My main research in the coming years concerns the possibility and nature of kinds in biology and the social sciences. Much as we are weary of generalizations in social sciences and in public policy we depend on generalizing across individual human beings in terms of their belonging to certain social, cultural, and psychiatric groups (consider, for example, the various generalizations that are made about the financial behaviour of homeowners, and the assistance that is required by people with Alzheimer’s disease). More controversially still, social scientists group according to gender, class and ethnicity. My research inquiries into the extent to which the human sciences rely on kinds in the same way as some have suggested that the natural sciences rely on natural kinds. I have proposed that because many – but not all – human kinds are historical, biologically or culturally reproduced, kinds there is at least a similar dependence on kinds in the social sciences as there is in biology.

I am currently exploring how this historical ontology matters for the science as well as for the politics concerning human and biological kinds. I have a contract with Routledge Focus series to write a monograph about human kinds. Questions that I am currently considering include: How we might determine what groups are suitable as subjects for generalization & scientific investigation? Should we research and generalize over already stigmatized groups or is social classification in fact a crucial asset in detecting and fighting injustice?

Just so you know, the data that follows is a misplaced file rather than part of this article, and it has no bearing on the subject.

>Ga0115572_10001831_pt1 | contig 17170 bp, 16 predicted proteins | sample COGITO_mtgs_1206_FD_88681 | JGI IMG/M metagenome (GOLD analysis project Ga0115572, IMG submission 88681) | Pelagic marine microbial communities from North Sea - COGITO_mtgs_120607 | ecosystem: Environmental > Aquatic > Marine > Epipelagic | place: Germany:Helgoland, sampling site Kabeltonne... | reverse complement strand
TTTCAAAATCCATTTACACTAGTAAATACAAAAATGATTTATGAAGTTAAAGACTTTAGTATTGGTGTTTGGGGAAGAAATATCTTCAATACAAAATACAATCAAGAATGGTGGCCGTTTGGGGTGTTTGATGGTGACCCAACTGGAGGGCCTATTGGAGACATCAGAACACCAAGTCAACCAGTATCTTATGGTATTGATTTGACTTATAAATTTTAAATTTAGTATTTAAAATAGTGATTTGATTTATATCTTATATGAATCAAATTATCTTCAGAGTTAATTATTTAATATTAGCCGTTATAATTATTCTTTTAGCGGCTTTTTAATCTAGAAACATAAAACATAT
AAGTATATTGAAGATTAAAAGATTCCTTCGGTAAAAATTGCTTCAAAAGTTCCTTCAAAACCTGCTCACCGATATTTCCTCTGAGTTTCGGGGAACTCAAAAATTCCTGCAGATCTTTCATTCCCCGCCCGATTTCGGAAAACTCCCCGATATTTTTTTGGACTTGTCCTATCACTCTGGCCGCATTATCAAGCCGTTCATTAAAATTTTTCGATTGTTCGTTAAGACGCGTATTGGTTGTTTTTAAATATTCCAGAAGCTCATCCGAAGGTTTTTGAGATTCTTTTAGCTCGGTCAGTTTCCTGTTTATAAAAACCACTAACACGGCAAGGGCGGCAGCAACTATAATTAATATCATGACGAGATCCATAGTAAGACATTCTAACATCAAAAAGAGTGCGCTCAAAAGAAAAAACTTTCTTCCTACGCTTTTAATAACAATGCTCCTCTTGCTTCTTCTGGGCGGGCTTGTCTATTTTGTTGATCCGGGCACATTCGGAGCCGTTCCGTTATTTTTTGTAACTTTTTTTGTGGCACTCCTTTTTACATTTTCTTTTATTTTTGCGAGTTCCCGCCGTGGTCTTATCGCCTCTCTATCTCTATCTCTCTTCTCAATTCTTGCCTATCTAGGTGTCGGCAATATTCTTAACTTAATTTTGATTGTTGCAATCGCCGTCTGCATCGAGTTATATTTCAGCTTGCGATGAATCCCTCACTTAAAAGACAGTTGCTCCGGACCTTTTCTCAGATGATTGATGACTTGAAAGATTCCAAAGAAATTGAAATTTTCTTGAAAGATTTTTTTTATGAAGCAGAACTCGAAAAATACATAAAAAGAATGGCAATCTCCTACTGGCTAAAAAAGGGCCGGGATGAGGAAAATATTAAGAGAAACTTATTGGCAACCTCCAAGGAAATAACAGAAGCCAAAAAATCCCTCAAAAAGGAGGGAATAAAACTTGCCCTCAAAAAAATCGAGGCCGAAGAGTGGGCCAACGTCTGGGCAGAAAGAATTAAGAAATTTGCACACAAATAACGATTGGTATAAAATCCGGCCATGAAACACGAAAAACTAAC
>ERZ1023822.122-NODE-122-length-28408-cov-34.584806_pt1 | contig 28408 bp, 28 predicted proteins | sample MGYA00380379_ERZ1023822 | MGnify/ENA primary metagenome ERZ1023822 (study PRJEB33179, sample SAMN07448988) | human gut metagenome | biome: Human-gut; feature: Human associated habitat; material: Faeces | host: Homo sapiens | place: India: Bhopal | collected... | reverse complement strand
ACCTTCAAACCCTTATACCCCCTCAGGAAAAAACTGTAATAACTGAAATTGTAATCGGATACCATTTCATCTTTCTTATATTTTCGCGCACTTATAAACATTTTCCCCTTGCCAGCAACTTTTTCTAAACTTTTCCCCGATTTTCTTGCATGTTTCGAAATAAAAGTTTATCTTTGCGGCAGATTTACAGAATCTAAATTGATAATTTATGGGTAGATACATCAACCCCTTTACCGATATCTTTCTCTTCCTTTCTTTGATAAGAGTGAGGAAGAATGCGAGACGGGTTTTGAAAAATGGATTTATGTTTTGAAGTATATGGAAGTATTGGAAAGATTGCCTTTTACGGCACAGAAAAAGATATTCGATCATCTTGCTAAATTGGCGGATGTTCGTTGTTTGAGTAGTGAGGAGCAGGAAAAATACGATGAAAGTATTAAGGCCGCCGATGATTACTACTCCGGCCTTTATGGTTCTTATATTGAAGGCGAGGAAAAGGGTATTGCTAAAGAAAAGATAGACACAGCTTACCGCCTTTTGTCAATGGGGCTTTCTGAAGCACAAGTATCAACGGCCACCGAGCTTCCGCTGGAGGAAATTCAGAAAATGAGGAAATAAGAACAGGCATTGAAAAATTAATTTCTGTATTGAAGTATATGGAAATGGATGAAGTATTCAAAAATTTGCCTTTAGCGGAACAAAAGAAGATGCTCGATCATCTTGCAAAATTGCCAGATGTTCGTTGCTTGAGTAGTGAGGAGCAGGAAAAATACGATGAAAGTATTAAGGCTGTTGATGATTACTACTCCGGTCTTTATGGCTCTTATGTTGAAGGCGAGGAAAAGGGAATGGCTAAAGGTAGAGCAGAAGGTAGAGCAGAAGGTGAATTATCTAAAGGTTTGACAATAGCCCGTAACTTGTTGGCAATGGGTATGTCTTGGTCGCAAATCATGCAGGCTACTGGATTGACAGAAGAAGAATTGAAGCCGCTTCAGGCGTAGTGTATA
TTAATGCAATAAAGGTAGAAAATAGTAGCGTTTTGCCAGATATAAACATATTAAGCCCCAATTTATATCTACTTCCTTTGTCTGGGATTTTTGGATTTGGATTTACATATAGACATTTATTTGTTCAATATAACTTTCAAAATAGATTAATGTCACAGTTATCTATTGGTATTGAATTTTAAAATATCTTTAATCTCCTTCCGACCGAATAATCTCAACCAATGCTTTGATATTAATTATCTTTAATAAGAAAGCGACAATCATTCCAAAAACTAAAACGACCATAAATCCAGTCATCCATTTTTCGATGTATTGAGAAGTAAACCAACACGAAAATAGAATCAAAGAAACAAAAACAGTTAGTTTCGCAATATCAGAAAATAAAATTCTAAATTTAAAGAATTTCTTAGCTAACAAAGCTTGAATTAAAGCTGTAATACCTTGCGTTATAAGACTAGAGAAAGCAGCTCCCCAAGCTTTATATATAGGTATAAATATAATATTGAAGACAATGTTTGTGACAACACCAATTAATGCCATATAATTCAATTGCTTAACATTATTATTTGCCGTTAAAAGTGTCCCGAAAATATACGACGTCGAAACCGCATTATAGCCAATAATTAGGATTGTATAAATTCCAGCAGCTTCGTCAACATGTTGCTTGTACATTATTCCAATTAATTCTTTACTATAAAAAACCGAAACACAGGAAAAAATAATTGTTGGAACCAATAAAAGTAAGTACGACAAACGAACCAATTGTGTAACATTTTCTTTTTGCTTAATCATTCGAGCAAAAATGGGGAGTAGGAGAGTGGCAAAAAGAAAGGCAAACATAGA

These questions have led me to examine a broad range of case studies to study these questions, including species (Godman and Papineau forthcoming, Godman under review), gender (Godman forthcoming 2018), psychiatric kinds and the foundations of psychiatric classification (Godman 2013, 2016), and what I call “cultural homologues” such as religions and other belief systems (Godman 2015). I am also exploring whether we should be treating certain psychiatric groups (e.g. individuals with psychopathy) differently in our social interventions and in law (Godman and Jefferson 2017, Godman forthcoming 2018).